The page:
This report examines and analyzes the major business concerns affecting the Consolidated Global Mining Services, and particularly addresses the human resource problems and issues affecting the company. The analysis significantly borrows human resource concepts from a review of pertinent literatures in human resource strategies. The discussed findings indicate that while the company executives mull over possible problems affecting the company, the main problem has to do with the hemorrhaging finances from the financial coffers. Cognizant of this, the HR department should as a matter of urgency institute mechanisms to save CGMS from losing more funds. CGMS suffers from a poor or lack of coordination between service teams, project groups, and special development groups, and this is a HR issue that needs to be urgently addressed.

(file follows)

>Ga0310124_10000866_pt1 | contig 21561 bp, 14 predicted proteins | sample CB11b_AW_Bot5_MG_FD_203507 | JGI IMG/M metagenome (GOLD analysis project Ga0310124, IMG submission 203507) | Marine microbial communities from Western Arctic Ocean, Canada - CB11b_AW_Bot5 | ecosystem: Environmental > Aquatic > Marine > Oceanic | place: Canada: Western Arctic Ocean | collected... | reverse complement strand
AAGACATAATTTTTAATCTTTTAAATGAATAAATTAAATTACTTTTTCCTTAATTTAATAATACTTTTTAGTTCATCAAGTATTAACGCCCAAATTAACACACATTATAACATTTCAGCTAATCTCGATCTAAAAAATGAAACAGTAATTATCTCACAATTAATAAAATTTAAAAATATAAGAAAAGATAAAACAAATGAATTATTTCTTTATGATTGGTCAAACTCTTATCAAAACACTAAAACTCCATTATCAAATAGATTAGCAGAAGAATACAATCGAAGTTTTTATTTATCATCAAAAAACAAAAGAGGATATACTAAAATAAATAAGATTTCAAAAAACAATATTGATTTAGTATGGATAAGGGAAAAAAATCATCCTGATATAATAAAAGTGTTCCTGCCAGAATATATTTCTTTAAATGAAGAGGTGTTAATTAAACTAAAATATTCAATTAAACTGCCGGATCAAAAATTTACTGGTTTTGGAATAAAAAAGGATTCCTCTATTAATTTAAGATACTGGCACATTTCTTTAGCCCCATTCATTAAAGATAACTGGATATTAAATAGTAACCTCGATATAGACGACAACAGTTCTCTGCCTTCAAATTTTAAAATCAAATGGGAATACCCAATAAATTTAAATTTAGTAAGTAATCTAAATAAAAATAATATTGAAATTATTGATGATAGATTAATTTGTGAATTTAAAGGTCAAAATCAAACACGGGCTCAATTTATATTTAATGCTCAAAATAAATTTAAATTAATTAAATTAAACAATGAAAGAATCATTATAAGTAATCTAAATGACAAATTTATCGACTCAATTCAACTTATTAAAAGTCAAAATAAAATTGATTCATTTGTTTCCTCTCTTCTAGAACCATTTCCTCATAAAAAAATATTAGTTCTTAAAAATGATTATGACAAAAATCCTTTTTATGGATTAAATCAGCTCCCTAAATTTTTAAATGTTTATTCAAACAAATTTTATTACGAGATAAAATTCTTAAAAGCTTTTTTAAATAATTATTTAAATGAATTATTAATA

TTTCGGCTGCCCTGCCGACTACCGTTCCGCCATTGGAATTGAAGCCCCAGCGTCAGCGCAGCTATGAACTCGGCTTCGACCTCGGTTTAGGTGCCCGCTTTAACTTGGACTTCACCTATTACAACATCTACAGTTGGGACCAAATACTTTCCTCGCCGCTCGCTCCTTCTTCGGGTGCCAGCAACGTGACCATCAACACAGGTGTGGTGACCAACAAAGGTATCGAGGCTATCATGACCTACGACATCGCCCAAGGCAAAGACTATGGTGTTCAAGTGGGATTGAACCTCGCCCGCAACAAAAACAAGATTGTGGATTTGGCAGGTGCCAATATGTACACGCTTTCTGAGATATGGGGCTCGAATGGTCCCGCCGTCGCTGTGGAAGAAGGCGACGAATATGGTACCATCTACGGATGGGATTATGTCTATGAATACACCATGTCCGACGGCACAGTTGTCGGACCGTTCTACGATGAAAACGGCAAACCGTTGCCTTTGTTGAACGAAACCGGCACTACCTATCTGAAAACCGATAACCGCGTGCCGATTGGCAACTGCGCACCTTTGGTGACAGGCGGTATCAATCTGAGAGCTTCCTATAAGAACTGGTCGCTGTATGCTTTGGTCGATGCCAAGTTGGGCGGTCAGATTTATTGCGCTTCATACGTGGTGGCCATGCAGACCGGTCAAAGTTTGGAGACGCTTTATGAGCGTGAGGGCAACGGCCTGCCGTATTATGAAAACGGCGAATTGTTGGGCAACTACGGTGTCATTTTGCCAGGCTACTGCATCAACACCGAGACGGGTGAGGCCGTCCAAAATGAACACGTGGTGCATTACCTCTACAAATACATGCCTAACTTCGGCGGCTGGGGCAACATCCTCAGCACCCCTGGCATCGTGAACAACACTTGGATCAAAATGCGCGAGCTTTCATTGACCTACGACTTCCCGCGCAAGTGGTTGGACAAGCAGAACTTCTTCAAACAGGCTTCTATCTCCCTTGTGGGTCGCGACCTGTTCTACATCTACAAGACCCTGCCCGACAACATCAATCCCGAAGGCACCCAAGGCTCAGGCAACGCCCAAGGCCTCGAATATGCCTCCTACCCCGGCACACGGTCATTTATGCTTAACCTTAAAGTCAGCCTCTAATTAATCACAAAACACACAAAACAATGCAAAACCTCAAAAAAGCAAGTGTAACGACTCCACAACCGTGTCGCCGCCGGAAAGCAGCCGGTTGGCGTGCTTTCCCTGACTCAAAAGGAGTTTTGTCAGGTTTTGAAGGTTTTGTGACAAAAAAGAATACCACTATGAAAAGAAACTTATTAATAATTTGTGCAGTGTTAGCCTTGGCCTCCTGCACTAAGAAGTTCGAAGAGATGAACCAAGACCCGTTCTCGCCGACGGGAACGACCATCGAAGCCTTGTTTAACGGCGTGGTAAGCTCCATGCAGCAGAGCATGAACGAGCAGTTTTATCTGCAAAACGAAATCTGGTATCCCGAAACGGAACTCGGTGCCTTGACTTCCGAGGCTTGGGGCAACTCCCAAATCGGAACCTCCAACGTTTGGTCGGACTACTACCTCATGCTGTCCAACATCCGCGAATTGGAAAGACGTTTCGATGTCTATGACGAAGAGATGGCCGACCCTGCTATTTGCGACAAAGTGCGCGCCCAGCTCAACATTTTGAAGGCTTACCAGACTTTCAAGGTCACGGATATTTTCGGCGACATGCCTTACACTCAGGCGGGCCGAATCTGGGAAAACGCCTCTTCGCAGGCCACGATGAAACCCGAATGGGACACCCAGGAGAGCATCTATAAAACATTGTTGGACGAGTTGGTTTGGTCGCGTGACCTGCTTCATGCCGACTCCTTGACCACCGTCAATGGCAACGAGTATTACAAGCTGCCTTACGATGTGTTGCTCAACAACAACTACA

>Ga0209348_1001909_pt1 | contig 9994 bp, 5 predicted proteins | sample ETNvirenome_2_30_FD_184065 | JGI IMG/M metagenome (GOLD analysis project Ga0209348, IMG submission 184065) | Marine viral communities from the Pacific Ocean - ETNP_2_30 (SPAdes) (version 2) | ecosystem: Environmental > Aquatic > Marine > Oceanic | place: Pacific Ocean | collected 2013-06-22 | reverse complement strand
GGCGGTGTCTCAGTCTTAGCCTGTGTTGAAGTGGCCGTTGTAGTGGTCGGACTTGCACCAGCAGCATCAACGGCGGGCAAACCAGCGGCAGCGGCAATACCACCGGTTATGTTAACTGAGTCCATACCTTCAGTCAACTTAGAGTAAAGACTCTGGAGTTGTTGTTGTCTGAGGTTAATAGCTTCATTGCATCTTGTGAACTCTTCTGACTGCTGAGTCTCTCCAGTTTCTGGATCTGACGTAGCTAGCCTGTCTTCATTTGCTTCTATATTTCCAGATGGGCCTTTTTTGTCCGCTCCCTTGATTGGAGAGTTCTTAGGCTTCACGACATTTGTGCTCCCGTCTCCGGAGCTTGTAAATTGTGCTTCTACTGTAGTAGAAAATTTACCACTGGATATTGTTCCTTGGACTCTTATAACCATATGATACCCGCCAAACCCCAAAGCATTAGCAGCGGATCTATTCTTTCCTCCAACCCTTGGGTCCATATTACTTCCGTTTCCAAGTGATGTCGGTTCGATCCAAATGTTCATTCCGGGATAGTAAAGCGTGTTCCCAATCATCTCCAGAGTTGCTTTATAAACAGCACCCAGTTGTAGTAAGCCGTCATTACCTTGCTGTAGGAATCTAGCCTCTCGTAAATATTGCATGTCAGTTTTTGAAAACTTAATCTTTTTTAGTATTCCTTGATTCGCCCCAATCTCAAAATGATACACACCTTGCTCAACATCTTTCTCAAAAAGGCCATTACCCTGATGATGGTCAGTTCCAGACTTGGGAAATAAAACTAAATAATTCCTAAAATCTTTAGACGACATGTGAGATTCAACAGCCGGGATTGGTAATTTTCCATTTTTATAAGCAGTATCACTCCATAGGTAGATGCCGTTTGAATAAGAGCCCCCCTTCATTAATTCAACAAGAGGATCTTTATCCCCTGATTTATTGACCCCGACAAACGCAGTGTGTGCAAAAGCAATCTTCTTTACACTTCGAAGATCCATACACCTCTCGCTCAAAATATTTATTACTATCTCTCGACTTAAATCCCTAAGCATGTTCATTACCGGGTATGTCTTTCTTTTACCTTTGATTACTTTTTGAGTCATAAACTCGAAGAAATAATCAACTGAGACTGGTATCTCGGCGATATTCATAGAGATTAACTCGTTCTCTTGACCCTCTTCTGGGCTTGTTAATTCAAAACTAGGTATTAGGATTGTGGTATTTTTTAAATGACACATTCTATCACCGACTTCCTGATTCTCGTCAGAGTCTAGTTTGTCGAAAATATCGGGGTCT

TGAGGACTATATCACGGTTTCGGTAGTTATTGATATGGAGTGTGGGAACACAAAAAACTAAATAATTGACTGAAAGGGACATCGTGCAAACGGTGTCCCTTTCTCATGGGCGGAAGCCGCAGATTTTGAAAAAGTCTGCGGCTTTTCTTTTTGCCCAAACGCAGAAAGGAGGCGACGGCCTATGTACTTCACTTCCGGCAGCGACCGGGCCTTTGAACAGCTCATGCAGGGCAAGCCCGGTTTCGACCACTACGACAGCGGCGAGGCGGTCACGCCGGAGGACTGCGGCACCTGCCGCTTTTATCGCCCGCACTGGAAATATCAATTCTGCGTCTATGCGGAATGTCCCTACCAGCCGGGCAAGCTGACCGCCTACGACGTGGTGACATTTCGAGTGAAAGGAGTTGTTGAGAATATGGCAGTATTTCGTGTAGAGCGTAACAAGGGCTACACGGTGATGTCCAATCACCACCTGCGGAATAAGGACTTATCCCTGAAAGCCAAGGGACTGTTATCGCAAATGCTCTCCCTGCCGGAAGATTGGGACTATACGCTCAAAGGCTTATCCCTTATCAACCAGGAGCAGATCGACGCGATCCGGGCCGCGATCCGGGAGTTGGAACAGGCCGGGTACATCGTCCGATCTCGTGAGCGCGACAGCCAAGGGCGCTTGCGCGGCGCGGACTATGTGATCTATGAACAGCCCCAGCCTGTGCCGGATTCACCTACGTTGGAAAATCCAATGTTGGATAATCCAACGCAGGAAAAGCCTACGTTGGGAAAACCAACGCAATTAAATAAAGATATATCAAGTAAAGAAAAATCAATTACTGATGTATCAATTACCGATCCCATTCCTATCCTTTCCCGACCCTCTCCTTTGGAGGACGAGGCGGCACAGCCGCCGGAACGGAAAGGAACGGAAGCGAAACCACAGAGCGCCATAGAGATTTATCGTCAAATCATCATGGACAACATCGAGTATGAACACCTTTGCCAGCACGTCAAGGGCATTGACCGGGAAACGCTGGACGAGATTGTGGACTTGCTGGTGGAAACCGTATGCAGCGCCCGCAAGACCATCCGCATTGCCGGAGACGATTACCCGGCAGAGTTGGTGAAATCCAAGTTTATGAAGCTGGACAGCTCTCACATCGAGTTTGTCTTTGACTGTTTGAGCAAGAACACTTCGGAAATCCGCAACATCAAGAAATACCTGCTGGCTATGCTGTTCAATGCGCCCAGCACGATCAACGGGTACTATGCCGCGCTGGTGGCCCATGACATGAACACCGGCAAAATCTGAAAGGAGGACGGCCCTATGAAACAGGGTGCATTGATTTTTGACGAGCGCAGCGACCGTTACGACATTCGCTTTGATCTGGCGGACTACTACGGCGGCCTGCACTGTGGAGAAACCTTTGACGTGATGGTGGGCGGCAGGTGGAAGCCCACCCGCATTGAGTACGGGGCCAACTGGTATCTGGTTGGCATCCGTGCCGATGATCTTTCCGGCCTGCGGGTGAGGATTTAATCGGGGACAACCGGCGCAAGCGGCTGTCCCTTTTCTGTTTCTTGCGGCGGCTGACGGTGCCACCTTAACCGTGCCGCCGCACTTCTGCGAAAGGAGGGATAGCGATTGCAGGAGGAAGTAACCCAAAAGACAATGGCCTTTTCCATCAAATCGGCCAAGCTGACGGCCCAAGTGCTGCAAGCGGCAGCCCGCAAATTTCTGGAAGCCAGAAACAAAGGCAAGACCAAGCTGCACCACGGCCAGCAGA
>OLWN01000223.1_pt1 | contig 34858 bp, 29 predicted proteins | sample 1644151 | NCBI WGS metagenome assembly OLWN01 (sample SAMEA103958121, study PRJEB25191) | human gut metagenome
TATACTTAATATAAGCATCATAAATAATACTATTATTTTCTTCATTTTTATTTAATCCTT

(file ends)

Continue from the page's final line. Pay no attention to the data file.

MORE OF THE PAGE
Most companies in the development of their business strategy might overlook the HR department and accord it minimal attention when it is apparent that it may play a direct role in firms' long-term success. Adopting strategies such as collaborative leadership, organizational change and performance culture among managers at CGMS is important for the company's growth. Human resource managers are tasked with the role of molding and entrenching employees into company culture and play a vital role in collaborating leadership, organizing change and cultivating high performance culture for the success of the company. Such officers must accomplish a wide range of activities from screening employees, strategic planning to fundamental transaction processes. That way, they will be able to "avoid potentially enormous financial fallout from liability, lawsuits and damage to company's reputation stemming from bad hire" (Keller, 2004, p.28).